Rehabilitation and Reintegration of Violent Extremist Offenders

Since 2010, ICCT has been conducting projects, research and specialised technical assistance on the rehabilitation and reintegration of violent extremist offenders. This initiative focusses primarily on prisons as potential enabling environments where convicted (terrorist) offenders may network, exchange information, radicalise, recruit and even command or plan terrorist operations outside prison. Eventually, most convicted offenders will be released and the goal of ICCT’s work is to assist governments in designing and implementing effective rehabilitation and reintegration programmes for violent extremist offenders, and to minimise the spread of violent extremist ideology in prison settings.

To date, these activities have involved several high-level conferences and expert meetings, the drafting of the GCTF Rome Memorandum on Good Practices, consultations with various stakeholders, and several publications. Currently, ICCT is developing and implementing a modular training course for senior prison officials and policy makers in South East Asia and Africa, and developing a comprehensive risk assessment tool.


GCTF Rome Memorandum on Good Practices

In May 2012, members of the Global Counterterrorism Forum (GCTF) convened to discuss the ICCT/UNICRI good practices document that was produced in December 2011 after a conference in The Hague. GCTF members worked to transform the document into a GCTF product (the “Rome Memorandum”), which was formally adopted at the GCTF ministerial-level plenary session in Turkey from 7-8 June 2012, a meeting co-hosted by US Secretary of State Clinton and Turkish Foreign Minister Davutoğlu. During the meeting it became clear there was widespread agreement about the need to increase the members’ collective focus on this subject, and the importance of these principles in moving efforts forward in this key area.

The good practices outlined in the Rome Memorandum are intended to inform and guide countries as they develop programmes designed to rehabilitate and disengage incarcerated violent extremists or to address more general issues relating to prison radicalisation. Endorsement of these good practices in rehabilitation and reintegration programmes for violent extremist offenders is an important milestone for the GCTF, but also a significant push for the UNICRI/ICCT international initiative, specifically in terms of support for the technical assistance component.

Development of Modular Training Course on Rehabilitation and Reintegration of Violent Extremist Offenders

During the second half of 2013, ICCT developed and piloted a modular training course in the area of rehabilitation and reintegration of violent extremist offenders in the Philippines, based around the GCTF Rome Memorandum on Good Practices. This weeklong training module aimed at further developing the knowledge and toolset of 20-25 policymakers and senior prison officials relating to the management and rehabilitation of these offenders, and to assist in dealing with the related threats of prison radicalisation and post-release recidivism. The course was delivered by select expert trainers and included a fictional case study/table top exercise to familiarise participants with the material and its practical applications.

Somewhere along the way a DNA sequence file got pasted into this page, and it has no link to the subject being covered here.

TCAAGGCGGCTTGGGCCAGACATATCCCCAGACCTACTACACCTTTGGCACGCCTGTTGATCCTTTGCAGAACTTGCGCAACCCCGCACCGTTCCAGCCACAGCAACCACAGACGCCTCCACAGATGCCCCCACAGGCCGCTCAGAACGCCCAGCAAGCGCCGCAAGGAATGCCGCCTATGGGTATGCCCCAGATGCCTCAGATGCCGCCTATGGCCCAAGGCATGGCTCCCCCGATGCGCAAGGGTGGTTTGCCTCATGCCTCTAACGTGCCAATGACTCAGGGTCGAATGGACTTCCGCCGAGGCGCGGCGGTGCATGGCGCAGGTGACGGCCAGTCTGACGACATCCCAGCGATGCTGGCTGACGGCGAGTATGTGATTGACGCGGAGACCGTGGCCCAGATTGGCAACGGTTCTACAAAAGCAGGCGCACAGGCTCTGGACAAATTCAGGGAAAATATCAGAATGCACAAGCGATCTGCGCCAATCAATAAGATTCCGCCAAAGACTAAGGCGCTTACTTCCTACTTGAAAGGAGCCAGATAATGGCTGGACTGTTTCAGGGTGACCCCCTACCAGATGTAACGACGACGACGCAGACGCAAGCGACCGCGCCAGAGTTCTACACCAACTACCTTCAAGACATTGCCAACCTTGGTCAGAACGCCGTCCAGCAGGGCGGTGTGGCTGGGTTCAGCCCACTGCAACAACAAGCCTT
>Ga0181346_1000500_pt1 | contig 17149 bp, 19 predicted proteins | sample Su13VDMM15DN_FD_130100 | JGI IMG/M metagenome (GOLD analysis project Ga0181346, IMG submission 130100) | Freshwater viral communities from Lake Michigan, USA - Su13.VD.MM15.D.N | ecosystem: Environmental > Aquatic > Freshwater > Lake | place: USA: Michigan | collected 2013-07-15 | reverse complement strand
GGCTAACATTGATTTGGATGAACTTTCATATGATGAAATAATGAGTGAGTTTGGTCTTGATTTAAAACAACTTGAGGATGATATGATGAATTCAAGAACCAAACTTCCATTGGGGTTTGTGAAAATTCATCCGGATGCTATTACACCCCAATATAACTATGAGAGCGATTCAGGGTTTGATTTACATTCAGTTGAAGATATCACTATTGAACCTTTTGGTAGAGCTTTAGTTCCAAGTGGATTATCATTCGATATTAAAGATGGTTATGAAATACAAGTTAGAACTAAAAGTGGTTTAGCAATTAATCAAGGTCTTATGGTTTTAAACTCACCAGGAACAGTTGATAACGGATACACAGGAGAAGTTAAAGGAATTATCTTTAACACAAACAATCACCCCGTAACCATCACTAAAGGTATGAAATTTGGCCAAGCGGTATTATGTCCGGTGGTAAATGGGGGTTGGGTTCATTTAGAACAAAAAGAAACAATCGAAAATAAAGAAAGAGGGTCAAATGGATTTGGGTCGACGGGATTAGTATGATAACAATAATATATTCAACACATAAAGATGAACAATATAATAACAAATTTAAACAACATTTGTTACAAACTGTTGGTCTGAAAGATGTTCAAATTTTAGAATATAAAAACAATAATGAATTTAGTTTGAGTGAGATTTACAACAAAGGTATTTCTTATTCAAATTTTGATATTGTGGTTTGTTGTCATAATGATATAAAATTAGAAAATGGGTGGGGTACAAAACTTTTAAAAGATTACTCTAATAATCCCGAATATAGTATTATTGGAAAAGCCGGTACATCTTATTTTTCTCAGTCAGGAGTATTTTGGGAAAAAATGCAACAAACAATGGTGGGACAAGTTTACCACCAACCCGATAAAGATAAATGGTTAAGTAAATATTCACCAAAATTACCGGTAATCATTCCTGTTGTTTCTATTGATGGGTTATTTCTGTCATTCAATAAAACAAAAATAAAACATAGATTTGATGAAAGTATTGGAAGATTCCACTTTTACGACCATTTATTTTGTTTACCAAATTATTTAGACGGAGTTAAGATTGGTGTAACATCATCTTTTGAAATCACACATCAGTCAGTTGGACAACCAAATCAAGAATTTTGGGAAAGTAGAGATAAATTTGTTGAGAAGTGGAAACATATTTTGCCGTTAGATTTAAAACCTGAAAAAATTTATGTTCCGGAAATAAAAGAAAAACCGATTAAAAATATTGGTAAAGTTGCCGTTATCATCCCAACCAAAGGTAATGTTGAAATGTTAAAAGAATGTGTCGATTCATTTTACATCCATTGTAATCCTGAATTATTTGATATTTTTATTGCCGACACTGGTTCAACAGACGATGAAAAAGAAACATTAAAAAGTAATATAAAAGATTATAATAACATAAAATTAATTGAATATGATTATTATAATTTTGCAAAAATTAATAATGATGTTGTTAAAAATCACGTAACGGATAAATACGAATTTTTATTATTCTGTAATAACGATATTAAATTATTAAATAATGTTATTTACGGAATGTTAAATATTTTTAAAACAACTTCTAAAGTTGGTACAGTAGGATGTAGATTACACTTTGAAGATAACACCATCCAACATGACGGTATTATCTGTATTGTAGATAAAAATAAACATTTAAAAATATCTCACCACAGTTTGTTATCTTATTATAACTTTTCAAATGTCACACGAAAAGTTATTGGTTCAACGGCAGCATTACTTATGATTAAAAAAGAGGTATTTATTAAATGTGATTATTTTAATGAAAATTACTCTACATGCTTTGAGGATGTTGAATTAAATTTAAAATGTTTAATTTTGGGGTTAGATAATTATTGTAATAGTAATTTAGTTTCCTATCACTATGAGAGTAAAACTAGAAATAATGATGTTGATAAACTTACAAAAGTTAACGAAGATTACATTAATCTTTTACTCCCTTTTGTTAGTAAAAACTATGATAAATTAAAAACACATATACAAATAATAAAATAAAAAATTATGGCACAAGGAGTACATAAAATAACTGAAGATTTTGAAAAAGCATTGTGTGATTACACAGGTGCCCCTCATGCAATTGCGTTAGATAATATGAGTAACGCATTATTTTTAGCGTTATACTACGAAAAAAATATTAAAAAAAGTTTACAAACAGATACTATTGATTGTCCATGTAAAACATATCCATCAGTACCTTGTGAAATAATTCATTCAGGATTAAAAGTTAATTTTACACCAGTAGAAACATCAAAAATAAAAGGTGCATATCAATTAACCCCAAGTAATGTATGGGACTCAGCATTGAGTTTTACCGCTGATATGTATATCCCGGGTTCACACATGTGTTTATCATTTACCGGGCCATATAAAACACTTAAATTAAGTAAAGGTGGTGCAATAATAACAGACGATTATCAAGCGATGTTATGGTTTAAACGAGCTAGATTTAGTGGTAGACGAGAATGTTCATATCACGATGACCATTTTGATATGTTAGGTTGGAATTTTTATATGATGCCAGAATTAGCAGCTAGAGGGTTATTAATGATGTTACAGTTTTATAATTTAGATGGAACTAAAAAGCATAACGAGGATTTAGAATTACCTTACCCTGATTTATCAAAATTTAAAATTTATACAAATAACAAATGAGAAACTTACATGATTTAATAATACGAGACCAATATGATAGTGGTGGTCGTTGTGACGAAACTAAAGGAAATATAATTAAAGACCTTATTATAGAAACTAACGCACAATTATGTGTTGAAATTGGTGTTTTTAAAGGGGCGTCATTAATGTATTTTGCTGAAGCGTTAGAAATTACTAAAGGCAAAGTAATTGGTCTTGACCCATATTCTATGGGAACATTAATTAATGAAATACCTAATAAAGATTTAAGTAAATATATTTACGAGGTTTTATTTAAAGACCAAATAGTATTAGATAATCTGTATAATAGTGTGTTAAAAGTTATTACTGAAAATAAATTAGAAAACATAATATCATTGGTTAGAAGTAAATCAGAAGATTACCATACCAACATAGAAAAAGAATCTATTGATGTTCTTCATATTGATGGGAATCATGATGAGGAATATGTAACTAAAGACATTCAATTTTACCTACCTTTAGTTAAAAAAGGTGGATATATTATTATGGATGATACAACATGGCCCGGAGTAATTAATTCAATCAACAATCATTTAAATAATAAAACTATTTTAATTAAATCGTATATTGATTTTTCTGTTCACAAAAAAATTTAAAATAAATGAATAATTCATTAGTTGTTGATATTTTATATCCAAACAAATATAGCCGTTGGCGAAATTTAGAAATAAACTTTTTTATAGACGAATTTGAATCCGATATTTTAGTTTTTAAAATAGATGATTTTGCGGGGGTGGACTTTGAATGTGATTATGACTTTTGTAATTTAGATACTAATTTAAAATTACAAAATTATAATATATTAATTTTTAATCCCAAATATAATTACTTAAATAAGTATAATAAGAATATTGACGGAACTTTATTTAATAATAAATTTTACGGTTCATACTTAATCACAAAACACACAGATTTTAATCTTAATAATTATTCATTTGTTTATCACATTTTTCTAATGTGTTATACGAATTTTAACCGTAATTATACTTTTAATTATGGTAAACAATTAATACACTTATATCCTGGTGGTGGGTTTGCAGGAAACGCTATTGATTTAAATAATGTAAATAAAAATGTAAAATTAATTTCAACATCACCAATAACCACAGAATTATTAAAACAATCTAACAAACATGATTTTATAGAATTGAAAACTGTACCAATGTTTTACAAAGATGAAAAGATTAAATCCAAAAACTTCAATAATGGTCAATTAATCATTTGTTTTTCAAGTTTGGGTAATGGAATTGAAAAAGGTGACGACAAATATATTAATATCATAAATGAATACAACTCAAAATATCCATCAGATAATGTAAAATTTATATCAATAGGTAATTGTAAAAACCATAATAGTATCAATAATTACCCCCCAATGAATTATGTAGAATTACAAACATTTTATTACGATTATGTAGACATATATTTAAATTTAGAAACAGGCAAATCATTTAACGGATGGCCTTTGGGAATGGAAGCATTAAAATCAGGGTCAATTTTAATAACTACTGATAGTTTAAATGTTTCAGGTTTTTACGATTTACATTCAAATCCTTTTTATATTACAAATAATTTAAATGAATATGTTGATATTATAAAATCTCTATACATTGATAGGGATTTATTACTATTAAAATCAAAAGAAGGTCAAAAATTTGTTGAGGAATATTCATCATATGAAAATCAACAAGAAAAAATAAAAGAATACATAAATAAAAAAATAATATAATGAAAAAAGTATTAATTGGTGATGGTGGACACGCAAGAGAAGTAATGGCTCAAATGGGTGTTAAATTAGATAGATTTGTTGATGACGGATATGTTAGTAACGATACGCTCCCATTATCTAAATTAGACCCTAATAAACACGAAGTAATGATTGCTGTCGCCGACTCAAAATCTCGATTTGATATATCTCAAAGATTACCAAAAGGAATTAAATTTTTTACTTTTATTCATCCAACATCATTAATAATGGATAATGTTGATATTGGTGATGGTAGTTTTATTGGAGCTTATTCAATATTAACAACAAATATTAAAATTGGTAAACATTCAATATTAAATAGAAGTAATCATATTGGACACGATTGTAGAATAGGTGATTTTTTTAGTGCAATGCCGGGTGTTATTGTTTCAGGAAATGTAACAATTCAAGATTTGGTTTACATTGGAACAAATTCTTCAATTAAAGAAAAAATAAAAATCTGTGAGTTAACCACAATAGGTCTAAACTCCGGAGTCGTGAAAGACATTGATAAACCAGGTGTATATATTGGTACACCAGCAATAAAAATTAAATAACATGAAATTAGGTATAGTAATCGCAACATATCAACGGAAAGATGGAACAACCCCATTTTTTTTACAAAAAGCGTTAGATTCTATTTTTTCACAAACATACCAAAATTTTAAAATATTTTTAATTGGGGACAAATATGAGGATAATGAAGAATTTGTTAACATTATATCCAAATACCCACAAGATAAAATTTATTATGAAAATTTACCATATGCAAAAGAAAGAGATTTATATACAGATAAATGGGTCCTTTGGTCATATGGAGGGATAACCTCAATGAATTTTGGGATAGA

ICCT developed and implemented this training course in the Philippines  together with in-house and external experts, including Major General (Ret.) Dr. Doug Stone (Senior Advisor, UNICRI), Prof. Dr. Arie Kruglanski (Professor of Psychology, University of Maryland) and Dr. Peter Bennett (Director, International Centre for Prison Studies). Following the pilot training and based on thorough evaluations including in-country follow up, the course is currently being further refined and packaged as a modular training programme and implemented in different environments, tailored to local contexts and needs.


During the pilot training in the Philippines as well as in the literature and international discussions on the topic, the lack of specialised intake and risk assessment tools for violent extremist offenders was identified as an important missing component. During this project, ICCT will further develop two existing risk assessment tools used for assessing violent extremist offenders in prison, namely the Violent Extremism Risk Assessment Tool 2 (VERA 2, developed by E. Pressman & J. Flockton) and the Self-report Questionnaire (SQ, developed by A. Kruglanski) into a comprehensive internationally-applicable risk assessment battery. It will include the development of user manuals, training manuals, and a training module that will be piloted in the Philippines.

To realise these deliverables, ICCT will cooperate with the original authors of the two risk assessment tools, Prof. Arie Kruglanski (University of Maryland) and Dr. Elaine Pressman (Carleton University).


From 2011 to 2013, ICCT (co-)organised and participated in a number of international conferences and expert meetings on the topic of Rehabilitation and Reintegration of Violent Extremist Offenders with the aim of strengthening cooperation between organisations and exchanging knowledge and experiences whilst developing guiding documents.

Relevant documents


For more information on this project please contact Research Fellow Ms. Liesbeth van der Heide.